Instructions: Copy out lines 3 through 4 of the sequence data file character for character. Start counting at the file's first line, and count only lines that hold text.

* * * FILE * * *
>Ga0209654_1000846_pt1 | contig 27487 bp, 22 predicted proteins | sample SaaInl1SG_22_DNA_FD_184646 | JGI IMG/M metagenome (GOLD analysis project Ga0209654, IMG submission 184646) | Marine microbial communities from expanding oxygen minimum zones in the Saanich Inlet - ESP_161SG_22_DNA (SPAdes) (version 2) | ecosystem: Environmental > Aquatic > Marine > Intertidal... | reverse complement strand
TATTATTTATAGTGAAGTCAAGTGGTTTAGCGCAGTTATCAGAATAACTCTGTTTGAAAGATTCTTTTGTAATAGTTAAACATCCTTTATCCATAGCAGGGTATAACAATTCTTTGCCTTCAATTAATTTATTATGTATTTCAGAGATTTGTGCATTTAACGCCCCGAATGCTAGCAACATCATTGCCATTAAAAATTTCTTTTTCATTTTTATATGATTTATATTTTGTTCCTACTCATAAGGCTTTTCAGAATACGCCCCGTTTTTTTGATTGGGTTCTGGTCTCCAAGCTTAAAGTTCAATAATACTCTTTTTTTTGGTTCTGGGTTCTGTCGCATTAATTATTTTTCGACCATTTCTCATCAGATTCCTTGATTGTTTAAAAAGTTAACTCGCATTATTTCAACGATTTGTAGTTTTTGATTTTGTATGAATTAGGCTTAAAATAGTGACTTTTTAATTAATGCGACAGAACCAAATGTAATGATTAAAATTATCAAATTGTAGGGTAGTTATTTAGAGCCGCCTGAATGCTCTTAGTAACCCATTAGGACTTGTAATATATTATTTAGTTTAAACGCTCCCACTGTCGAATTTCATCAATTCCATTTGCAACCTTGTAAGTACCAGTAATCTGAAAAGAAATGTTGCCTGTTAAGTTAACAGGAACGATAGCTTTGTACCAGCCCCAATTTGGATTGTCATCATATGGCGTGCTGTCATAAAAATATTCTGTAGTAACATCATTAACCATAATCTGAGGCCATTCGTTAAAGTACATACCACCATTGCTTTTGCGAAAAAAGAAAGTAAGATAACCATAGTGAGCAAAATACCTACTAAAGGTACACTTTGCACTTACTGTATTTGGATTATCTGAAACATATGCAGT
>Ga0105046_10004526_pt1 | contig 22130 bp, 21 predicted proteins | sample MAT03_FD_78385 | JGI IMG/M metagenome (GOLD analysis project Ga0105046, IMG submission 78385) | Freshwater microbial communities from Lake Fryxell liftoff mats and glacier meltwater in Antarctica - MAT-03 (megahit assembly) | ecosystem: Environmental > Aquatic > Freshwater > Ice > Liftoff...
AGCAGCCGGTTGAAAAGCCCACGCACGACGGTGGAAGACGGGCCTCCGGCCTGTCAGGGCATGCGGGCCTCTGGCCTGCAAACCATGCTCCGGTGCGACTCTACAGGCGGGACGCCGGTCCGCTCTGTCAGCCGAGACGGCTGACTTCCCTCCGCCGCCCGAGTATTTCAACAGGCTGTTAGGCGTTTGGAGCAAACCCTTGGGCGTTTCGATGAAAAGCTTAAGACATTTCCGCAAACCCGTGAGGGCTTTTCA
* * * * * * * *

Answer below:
>Ga0105046_10004526_pt1 | contig 22130 bp, 21 predicted proteins | sample MAT03_FD_78385 | JGI IMG/M metagenome (GOLD analysis project Ga0105046, IMG submission 78385) | Freshwater microbial communities from Lake Fryxell liftoff mats and glacier meltwater in Antarctica - MAT-03 (megahit assembly) | ecosystem: Environmental > Aquatic > Freshwater > Ice > Liftoff...
AGCAGCCGGTTGAAAAGCCCACGCACGACGGTGGAAGACGGGCCTCCGGCCTGTCAGGGCATGCGGGCCTCTGGCCTGCAAACCATGCTCCGGTGCGACTCTACAGGCGGGACGCCGGTCCGCTCTGTCAGCCGAGACGGCTGACTTCCCTCCGCCGCCCGAGTATTTCAACAGGCTGTTAGGCGTTTGGAGCAAACCCTTGGGCGTTTCGATGAAAAGCTTAAGACATTTCCGCAAACCCGTGAGGGCTTTTCA